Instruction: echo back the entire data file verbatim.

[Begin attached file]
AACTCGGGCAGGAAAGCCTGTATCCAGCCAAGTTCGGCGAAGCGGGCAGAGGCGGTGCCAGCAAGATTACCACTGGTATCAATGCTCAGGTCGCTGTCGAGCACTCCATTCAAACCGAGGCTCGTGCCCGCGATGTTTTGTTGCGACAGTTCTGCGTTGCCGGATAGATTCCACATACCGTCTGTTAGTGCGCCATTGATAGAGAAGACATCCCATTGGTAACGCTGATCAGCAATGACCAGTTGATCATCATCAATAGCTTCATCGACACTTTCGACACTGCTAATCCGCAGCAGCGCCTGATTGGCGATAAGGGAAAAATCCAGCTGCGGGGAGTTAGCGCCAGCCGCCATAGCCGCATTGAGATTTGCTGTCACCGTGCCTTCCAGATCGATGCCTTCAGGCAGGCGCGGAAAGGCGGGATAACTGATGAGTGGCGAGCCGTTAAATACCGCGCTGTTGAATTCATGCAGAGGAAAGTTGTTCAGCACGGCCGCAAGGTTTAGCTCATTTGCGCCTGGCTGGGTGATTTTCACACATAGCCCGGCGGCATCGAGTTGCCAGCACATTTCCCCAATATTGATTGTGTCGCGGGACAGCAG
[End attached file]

AACTCGGGCAGGAAAGCCTGTATCCAGCCAAGTTCGGCGAAGCGGGCAGAGGCGGTGCCAGCAAGATTACCACTGGTATCAATGCTCAGGTCGCTGTCGAGCACTCCATTCAAACCGAGGCTCGTGCCCGCGATGTTTTGTTGCGACAGTTCTGCGTTGCCGGATAGATTCCACATACCGTCTGTTAGTGCGCCATTGATAGAGAAGACATCCCATTGGTAACGCTGATCAGCAATGACCAGTTGATCATCATCAATAGCTTCATCGACACTTTCGACACTGCTAATCCGCAGCAGCGCCTGATTGGCGATAAGGGAAAAATCCAGCTGCGGGGAGTTAGCGCCAGCCGCCATAGCCGCATTGAGATTTGCTGTCACCGTGCCTTCCAGATCGATGCCTTCAGGCAGGCGCGGAAAGGCGGGATAACTGATGAGTGGCGAGCCGTTAAATACCGCGCTGTTGAATTCATGCAGAGGAAAGTTGTTCAGCACGGCCGCAAGGTTTAGCTCATTTGCGCCTGGCTGGGTGATTTTCACACATAGCCCGGCGGCATCGAGTTGCCAGCACATTTCCCCAATATTGATTGTGTCGCGGGACAGCAG